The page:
EDITOR’S NOTE: State Democrats introduced Senate Bill 19-181 late Friday afternoon. The story was been updated, but was filed Thursday.
AURORA | Democratic leadership from both chambers of the state Legislature and Gov. Jared Polis on Friday introduced a bill that could grant Colorado cities and counties new controls over local oil and gas drilling.
Notably, the measure would change the mission of state regulators to focus on health and environment rather than fostering gas and oil development, the subject of a recent and controversial Colorado Supreme Court decision.
Senate Bill 19-181 would allow local governments to oversee oil and gas drilling in their jurisdictions, “including land use, surface impacts, siting and nuisance,” according to a summary of the measure.
Democratic House officials said Thursday the bill would “grandfather” existing wells, applying only to new development.
A press conference regarding the measure was held before the bill was introduced on Friday.
The measure could signal a seismic win for some oil and gas activists, and magnify the importance of local elections for county commissions and city councils across the state, according to Senate Majority Leader Steve Fenberg, D-Boulder.
Still, many activists and industry experts have expressed skepticism toward the bill, saying they’d reserve judgment until the details are unveiled to the public.
Anne Lee Foster, spokesperson for the anti-fracking group Colorado Rising, said the group will not comment on the specifics until they’ve had time to analyze the measure.
“We find it a little bizarre that we are having a public support press conference when (the bill) is not public,” she said of Gov. Polis’ press conference at the State Capitol Thursday.
Foster charged oil and gas operators with skirting loopholes in existing law to continue producing fossil fuels.
She also said Democrats should discuss the bill’s potential to reduce greenhouse gases and mitigate climate change by limiting oil and gas development.
Scientific projections have shown that Colorado is at risk of sustained drought if greenhouse gases are not significantly reduced globally. Lawmakers did not overtly address the bill’s potential impact on climate change earlier this week.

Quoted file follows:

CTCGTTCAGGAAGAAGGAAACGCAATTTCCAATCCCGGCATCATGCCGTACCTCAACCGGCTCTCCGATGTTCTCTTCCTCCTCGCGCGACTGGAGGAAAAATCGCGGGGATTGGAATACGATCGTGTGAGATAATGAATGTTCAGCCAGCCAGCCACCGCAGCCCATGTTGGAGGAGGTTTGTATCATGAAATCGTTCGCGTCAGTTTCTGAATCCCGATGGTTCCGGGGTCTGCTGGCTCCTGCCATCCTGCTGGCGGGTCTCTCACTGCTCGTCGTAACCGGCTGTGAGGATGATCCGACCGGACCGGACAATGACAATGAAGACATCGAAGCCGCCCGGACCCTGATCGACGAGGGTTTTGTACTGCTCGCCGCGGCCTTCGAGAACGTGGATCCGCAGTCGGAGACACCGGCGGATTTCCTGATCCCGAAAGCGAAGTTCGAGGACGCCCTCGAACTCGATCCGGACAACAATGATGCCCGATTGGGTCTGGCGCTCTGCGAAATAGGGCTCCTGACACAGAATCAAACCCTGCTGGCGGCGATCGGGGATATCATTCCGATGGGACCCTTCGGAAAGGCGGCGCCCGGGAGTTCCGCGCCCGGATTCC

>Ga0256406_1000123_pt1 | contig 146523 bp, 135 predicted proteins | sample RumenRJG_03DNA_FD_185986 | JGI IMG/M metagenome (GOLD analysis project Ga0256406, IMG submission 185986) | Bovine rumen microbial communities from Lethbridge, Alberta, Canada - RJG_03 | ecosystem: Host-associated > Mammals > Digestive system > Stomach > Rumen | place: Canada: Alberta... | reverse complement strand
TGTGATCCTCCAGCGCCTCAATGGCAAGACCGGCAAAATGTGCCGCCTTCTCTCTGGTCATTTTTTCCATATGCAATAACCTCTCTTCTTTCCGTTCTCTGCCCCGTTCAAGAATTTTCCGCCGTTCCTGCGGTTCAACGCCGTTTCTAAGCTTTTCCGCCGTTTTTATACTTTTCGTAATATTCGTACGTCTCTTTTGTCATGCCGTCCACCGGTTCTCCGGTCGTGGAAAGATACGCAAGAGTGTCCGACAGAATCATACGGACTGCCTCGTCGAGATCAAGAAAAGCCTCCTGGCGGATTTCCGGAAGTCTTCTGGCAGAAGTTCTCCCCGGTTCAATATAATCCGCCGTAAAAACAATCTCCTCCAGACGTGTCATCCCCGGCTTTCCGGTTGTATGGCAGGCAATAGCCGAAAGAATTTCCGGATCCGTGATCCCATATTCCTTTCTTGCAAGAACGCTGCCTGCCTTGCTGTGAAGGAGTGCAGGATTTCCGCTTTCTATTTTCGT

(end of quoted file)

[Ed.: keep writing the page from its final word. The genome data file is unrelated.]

Industry groups, too, have said they need to see the guts of the legislation before forming an opinion.
“We are looking forward to our first opportunity to review the actual legislation as is customary in the stakeholder process and per Speaker Becker’s commitment to Colorado at the beginning of the legislative session,” Tracee Bentley, executive director of the Colorado Petroleum Council, said in a statement issued before the press conference Thursday afternoon.
After the event at the Capitol, Bentley condemned lawmakers’ drafting process.
“In my over 15 years of working with the Colorado state government, not having a thorough stakeholder process is unprecedented, especially for a bill that targets one industry but impacts every Coloradan,” Bentley said. “We are deeply disappointed that House and Senate leadership do not appear to value the stakeholder process nor the importance of having all stakeholders at the table on one of the most consequential proposals in Colorado history.”
If passed, the bill would alter the mission of the Colorado Oil and Gas Conservation Commission, and require the state body to bolster its policies surrounding orphaned wells, cumulative impacts, pipeline and well locations, and worker safety. State air quality experts would also have to establish “common sense rules that reduce harmful emissions including methane,” according to a summary of the measure.
The measure would also require a majority of mineral rights owners to sign off on drilling at a specific site. Currently, only one owner has to approve of drilling, even if the rights are shared by multiple parties.
Local councils and commissions would not be required to adopt many of the powers afforded in the measure, Polis said in an interview following the announcement of the legislation. Instead, the measure would allow interested municipal entities to opt-in for enhanced regulation.
“No city, no county has to use the explicit authority under this bill,” Polis said. “It is entirely up to them whether and how they use it, and of course we maintain … the state backstop on health and safety.”
The bill would not address specific setback regulations, Polis said. Local governments would have the ability to increase — or even shorten — setbacks, however, from the current state standard of 500 feet in most cases.
“Our bill doesn’t address setbacks one way or the other,” House Speaker KC Becker, D-Boulder, said. “Local governments other than zoning authorities could possibly create a different setback … it has to be based in health, safety and welfare … it can’t be arbitrary.”
During the Capitol press conference, Erin Martinez, the woman who survived the deadly home explosion caused by a capped well in Firestone in 2017, addressed the media for the first time, and advocated for the broadened regulations promised in the upcoming bill.
Martinez described being tossed through the air during the explosion that killed her husband and brother. Her son was forced to jump out of a window to save his own life.
“With great tragedy should also come great change,” she said. “Human life should come first.”
Martinez said industry officials discovered yet another undisclosed well along her fence line months after she moved into a new home following the deadly explosion. She’s now in the process of moving again.
“We need to have accuracy in the location of all oil and gas infrastructure,” she said. “The time is now to make a change.”
Sentinel Colorado staff writer Grant Stringer contributed to this story.